BEIJING (Reuters) - China will deport nine foreign tourists whom it detained last weekend, apparently after some of them they watched a documentary on Genghis Khan in their hotel room, a spokesman for two of the tourists said on Saturday.
The release of the group - five South Africans, three Britons and an Indian - signals the end of a case that sparked international consternation and outcry.
Authorities in the northern region of Inner Mongolia detained the mostly elderly travelers last weekend along with 11 others in their group while they were on a 47-day historical tour of China.
A South African charity that has spoken to the media on behalf of relatives of the detained, said earlier Chinese authorities had told their governments that some in the group had watched “terror” videos, linked to a banned group.
Chinese authorities have not specified what crime the tourists were suspected of committing, saying only they were suspected of breaking the law.
A British-based spokesman for two of the tourists, 74-year-old Hoosain Jacobs, a well-known anti-apartheid activist, and his wife Tahira, 68, said a video on the 13th century Mongolian warlord might have led to an “unfortunate misunderstanding”.
“They watched a documentary on Genghis Khan to further their understanding of the region they were in at the time, and this may have mistakenly been deemed as ‘propaganda’ material,” the spokesman said in a statement.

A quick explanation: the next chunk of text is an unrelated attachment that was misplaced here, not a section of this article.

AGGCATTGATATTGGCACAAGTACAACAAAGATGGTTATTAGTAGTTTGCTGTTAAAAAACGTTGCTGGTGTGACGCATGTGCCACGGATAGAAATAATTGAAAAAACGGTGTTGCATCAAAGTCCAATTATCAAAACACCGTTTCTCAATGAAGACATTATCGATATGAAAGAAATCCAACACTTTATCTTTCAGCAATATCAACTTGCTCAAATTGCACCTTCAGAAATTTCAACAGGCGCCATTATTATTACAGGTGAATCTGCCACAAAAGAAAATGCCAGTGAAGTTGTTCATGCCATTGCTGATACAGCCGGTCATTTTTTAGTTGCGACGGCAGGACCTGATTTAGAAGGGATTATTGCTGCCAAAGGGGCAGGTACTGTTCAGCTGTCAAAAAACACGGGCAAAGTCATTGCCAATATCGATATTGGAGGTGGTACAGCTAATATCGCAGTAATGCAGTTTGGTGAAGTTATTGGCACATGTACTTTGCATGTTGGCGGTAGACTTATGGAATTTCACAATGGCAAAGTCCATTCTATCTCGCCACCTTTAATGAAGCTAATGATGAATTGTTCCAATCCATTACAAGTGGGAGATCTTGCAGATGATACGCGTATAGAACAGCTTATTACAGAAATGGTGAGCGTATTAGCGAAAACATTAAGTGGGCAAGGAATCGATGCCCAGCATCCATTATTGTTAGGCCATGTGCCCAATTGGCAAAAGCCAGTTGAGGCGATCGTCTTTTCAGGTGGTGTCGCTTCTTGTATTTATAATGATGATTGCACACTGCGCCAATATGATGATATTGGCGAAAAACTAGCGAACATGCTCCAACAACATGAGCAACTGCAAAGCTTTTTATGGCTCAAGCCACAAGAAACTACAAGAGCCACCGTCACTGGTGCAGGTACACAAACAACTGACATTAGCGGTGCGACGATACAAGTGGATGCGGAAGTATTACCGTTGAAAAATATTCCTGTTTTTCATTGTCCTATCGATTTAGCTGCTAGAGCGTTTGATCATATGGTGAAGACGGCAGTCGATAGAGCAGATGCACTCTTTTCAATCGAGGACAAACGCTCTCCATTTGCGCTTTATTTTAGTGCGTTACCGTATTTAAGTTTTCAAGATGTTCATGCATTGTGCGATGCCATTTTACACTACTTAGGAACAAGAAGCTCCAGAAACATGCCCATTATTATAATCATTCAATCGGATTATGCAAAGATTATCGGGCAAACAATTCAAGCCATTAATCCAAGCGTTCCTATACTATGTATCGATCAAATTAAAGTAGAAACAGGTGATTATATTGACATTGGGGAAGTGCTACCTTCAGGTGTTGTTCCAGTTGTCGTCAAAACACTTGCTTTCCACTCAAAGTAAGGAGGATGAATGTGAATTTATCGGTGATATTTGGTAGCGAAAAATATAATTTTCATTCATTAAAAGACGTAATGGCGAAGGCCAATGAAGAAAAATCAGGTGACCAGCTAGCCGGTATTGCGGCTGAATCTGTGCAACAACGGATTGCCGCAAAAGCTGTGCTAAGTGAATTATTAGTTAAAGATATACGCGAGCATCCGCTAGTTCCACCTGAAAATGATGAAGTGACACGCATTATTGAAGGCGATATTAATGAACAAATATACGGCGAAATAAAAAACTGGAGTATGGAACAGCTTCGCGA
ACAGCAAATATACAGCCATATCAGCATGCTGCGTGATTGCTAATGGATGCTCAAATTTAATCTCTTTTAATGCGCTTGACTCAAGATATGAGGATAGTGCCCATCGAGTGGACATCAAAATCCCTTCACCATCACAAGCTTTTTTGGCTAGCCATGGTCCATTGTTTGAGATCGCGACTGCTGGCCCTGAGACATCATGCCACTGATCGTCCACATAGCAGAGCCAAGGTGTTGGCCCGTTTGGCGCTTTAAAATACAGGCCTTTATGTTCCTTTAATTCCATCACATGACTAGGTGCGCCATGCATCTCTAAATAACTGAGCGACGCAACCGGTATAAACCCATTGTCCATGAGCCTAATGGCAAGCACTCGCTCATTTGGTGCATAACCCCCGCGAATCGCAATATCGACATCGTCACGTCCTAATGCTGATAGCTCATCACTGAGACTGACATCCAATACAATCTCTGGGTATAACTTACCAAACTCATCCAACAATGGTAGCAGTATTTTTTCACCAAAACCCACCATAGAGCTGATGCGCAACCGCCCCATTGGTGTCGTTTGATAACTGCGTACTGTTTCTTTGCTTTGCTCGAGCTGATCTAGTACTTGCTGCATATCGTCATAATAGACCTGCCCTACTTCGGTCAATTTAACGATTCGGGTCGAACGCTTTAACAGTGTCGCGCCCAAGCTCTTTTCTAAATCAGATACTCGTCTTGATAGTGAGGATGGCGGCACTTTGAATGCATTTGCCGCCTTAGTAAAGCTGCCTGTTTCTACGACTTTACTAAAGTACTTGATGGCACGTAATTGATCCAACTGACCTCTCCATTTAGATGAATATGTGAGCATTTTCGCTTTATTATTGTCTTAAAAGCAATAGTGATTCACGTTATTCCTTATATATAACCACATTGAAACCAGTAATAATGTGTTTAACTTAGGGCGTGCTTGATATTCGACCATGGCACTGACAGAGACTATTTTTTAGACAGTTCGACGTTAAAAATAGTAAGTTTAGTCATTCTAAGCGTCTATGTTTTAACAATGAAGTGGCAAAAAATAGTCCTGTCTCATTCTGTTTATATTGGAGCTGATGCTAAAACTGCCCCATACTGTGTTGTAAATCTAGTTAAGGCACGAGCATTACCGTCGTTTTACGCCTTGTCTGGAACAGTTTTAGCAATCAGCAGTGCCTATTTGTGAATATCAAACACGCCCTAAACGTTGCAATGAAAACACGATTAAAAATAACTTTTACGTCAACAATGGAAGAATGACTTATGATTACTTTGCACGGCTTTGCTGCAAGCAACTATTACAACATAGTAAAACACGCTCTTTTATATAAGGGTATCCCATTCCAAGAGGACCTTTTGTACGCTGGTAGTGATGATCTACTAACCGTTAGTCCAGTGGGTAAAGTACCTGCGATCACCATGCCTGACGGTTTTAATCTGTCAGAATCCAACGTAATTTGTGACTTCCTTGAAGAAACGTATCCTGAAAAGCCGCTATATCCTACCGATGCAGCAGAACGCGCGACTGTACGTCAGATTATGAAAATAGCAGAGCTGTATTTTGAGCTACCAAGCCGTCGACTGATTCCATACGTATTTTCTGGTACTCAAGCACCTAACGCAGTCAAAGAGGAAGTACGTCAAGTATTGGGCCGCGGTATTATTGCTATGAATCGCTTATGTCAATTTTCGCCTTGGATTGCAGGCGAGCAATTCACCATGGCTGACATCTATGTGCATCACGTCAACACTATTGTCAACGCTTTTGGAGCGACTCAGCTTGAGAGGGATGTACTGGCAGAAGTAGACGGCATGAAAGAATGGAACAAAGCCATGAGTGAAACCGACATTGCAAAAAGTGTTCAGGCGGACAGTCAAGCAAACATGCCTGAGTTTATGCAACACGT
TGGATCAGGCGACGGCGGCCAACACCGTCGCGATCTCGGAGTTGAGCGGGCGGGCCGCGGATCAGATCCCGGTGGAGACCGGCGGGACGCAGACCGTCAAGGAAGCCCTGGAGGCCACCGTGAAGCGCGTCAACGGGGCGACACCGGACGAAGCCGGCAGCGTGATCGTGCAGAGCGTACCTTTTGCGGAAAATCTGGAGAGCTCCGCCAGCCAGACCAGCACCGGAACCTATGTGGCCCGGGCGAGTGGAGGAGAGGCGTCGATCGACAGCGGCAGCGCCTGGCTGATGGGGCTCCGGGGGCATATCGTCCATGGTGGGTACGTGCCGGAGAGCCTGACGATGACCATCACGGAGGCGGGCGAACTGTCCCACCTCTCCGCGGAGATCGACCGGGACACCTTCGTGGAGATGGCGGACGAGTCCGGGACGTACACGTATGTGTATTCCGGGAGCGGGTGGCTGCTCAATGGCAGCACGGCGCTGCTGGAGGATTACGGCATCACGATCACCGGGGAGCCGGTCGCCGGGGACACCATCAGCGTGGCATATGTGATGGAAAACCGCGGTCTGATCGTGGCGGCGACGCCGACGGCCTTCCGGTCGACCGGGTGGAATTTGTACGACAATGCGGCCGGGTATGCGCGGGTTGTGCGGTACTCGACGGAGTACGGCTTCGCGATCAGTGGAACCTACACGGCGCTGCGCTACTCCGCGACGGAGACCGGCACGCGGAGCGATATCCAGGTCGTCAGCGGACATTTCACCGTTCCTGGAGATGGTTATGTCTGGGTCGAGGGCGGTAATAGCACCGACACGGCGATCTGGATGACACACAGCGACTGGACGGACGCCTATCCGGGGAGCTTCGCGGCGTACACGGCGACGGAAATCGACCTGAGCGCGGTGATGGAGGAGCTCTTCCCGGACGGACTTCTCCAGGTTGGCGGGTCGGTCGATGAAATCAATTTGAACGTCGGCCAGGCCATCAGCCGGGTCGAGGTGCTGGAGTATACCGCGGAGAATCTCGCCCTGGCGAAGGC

The group had visited the Genghis Khan Mausoleum the day before they were detained, he said.
It is not clear why authorities might object to a film about Genghis Khan but the government has become more sensitive about ethnic tension in border regions over the past couple of years.
Authorities have cracked down on groups seeking greater rights for ethnic Mongols, and jailed a prominent ethnic Mongol dissident for separatism in 1996.
China deported 11 members of the group this week and the nine were expected to leave in the next few days.
Nelson Kgwete, a spokesman for South Africa’s Department of International Relations and Cooperation, said the Chinese government had not indicated why the group was detained.
A British Foreign Office spokeswoman said in a statement the detainees were in good health.
Additional reporting by Ben Blanchard; Editing by Robert Birsel